Garnier and Mandy Moore team up to encourage students to recycle

The Rinse, Recycle, Repeat campaign in partnership with dosomething.org and TerraCycle aims to see 1 million empty personal care and beauty products from US landfills recycled in 2018

As continuing pressures mount on beauty brands to be environmentally friendly, Garnier has utilised its brand ambassador, American singer-songwriter Mandy Moore, to promote its recycling intiative.

Last year the L’Oréal-owned brand created the Garnier Beauty Recycling Programme in partnership with TerraCycle to motivate the next generation to recycle.

This year the programme’s primary focus is to promote good recycling habits among students across the US.

“I’m very passionate about taking care of our planet,” said Moore.

“Garnier’s commitment to responsible beauty is one of the things that really excited me about the opportunity to serve as their brand ambassador.”

The new national campaign aims to save 1 million empty personal care and beauty products from landfill by the end of 2018.

Moore added: “I didn’t grow up with the same knowledge that kids today have in terms of their global footprint and that’s why I think it’s great that Garnier is encouraging younger generations to become more aware of how the implement proper recycling habits at a young age.”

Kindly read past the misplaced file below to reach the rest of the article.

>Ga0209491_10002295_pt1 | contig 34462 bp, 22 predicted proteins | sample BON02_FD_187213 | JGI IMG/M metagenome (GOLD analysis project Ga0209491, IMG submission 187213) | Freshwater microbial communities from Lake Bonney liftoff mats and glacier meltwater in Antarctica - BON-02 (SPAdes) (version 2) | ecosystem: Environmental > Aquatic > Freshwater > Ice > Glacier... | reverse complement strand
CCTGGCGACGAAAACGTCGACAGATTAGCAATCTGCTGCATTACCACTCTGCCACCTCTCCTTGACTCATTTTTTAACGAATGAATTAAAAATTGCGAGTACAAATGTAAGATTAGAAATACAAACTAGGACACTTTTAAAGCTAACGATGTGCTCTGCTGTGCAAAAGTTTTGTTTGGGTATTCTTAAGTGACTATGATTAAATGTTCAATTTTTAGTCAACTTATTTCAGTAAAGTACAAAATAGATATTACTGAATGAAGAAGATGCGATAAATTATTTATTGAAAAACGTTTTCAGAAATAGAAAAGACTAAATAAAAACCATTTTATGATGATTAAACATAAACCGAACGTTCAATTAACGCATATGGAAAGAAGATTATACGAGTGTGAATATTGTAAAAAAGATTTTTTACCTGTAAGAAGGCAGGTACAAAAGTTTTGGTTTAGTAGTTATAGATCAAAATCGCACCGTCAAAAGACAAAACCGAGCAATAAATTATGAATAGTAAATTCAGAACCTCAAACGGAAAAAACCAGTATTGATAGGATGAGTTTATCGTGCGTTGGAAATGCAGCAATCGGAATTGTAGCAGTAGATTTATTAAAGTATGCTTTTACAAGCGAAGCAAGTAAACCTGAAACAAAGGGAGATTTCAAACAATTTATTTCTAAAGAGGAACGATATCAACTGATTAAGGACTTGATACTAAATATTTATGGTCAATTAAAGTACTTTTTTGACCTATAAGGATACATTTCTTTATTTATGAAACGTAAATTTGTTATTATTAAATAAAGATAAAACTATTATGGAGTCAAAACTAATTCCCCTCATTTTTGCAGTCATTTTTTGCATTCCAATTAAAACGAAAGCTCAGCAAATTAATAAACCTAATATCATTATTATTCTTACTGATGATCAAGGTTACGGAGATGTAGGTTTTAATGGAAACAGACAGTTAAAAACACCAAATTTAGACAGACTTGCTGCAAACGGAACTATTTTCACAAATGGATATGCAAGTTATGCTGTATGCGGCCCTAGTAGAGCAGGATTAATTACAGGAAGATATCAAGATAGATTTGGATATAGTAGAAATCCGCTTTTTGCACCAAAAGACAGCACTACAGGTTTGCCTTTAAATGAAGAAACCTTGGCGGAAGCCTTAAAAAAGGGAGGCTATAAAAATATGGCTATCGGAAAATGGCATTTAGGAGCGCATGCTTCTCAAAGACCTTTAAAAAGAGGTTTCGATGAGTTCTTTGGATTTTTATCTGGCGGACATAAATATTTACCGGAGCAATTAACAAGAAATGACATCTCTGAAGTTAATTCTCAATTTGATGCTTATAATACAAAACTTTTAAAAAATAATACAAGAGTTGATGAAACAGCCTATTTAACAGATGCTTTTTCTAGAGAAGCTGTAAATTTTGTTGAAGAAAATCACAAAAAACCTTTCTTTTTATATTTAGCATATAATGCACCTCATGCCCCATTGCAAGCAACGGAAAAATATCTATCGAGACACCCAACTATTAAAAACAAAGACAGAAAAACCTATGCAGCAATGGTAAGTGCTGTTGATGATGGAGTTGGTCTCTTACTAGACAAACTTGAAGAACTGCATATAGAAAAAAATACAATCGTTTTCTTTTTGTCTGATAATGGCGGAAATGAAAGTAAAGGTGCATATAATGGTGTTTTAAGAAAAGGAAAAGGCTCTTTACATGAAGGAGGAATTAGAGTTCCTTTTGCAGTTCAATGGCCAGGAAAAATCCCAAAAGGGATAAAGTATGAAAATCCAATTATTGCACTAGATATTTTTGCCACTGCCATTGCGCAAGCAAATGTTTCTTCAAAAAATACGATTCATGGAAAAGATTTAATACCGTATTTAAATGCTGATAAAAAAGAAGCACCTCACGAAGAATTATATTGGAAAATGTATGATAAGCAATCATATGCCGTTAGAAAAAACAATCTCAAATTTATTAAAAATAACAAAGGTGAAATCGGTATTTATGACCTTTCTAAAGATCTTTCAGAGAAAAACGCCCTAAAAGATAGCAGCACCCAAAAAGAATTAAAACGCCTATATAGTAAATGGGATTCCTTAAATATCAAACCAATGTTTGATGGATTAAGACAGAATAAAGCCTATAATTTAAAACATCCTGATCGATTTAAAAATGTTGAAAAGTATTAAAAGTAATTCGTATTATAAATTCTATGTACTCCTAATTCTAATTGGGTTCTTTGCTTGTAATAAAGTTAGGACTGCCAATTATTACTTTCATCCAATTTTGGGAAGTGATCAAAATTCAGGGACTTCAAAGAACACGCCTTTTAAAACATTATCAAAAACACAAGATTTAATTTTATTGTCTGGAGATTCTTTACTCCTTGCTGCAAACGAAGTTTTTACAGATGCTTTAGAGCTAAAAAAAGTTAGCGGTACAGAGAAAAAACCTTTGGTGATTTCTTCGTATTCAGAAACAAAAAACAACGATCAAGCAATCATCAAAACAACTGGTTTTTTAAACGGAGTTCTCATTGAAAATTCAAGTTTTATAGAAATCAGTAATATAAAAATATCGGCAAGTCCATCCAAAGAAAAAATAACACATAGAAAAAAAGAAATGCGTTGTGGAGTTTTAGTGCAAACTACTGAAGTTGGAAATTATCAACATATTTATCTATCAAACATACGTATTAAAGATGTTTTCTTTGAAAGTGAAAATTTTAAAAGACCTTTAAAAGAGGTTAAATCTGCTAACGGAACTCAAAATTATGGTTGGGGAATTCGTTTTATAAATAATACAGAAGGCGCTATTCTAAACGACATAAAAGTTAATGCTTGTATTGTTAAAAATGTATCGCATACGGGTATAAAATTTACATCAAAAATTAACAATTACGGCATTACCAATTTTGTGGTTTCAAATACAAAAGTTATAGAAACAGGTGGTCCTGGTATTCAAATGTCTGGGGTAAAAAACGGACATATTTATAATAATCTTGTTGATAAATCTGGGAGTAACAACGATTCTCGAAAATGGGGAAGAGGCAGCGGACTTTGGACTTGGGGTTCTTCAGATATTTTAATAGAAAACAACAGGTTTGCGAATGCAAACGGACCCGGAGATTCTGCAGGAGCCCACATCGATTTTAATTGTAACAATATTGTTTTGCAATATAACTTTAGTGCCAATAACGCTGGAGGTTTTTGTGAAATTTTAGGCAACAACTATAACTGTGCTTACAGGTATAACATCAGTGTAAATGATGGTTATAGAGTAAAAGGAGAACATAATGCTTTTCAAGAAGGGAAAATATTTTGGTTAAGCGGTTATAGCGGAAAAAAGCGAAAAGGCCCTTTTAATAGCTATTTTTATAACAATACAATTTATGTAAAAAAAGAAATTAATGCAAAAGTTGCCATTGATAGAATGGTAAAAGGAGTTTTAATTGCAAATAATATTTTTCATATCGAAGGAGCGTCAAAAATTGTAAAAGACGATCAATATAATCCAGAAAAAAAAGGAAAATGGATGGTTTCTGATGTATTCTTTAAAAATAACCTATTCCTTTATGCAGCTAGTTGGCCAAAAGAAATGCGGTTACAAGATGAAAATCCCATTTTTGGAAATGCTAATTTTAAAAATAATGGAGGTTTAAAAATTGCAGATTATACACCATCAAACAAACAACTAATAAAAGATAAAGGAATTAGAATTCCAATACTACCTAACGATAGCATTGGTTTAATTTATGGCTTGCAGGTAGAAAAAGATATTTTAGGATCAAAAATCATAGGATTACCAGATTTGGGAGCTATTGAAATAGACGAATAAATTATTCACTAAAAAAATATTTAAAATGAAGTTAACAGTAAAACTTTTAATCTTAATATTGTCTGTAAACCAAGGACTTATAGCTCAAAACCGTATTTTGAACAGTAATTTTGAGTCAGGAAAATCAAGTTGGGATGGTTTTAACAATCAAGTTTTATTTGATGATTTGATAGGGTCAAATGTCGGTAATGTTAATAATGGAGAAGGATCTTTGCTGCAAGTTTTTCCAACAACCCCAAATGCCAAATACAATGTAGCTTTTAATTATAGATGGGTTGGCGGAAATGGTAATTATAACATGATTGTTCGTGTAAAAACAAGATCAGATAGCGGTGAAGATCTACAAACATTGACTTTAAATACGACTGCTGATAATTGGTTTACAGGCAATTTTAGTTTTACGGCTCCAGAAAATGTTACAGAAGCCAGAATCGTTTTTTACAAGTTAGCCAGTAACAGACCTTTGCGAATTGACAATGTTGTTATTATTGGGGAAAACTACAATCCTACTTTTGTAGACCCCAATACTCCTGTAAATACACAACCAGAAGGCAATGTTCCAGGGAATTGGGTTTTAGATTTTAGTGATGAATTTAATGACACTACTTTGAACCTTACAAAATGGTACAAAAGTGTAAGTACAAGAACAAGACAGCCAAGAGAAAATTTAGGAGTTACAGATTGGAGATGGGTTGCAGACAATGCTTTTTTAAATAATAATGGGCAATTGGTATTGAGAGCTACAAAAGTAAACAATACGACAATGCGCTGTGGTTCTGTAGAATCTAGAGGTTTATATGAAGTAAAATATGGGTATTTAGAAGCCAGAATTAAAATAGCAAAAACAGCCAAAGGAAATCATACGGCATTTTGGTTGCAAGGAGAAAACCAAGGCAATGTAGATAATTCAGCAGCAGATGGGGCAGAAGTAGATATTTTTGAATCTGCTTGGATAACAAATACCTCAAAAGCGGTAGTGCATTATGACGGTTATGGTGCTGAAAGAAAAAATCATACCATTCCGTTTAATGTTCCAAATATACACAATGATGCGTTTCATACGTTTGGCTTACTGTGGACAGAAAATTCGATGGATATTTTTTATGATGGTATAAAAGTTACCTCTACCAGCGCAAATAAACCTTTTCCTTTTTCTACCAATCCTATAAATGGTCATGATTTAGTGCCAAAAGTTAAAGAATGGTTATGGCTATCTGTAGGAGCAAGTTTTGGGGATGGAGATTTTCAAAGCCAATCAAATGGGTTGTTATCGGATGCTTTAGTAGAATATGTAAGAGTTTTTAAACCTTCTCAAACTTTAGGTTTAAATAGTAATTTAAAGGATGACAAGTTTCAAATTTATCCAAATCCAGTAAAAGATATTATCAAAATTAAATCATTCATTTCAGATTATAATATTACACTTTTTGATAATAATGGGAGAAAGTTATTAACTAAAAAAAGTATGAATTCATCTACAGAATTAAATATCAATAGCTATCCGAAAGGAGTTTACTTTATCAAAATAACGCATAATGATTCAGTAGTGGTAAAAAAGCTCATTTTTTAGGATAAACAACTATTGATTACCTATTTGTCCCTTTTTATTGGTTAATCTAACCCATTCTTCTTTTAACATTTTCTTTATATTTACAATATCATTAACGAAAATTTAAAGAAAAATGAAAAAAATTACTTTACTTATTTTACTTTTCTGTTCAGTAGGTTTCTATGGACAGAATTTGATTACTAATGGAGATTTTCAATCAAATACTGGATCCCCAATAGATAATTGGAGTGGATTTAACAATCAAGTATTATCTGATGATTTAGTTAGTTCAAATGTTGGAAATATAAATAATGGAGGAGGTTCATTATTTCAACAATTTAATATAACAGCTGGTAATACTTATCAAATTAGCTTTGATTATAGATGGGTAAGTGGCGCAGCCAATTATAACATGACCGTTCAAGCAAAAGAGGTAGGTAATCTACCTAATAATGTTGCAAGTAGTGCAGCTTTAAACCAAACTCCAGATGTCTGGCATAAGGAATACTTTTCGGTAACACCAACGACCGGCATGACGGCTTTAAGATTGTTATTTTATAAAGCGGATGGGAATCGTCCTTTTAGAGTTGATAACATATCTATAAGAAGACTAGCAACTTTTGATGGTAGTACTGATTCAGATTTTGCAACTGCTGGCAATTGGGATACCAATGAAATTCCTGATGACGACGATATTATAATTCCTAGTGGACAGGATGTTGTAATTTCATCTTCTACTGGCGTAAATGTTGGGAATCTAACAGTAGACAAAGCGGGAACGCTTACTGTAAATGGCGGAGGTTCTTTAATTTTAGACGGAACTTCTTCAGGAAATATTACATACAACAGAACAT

To participate in the campaign from 1 March to 30 April, students can visit dosomething.org and be in with a chance to win a US$5,000 scholarship.

On 1 April a college competition will kick off across 50 campuses to collect the most empty beauty products.

The college with the most empties will win a garden for their community furnished by Garnier and TerraCycle.

Talking about the initiative, Aria Finger CEO at dosomething.org, said: “We’re excited to work with young people around the country to make a positive impact on the environment.

“We’re proud to be working with Garnier, a brand that continuously demonstrates its commitment to sustainable beauty, to once again activate young people and give these products new purpose and to help them reach their goal of collecting 1 million empties in 2018.”



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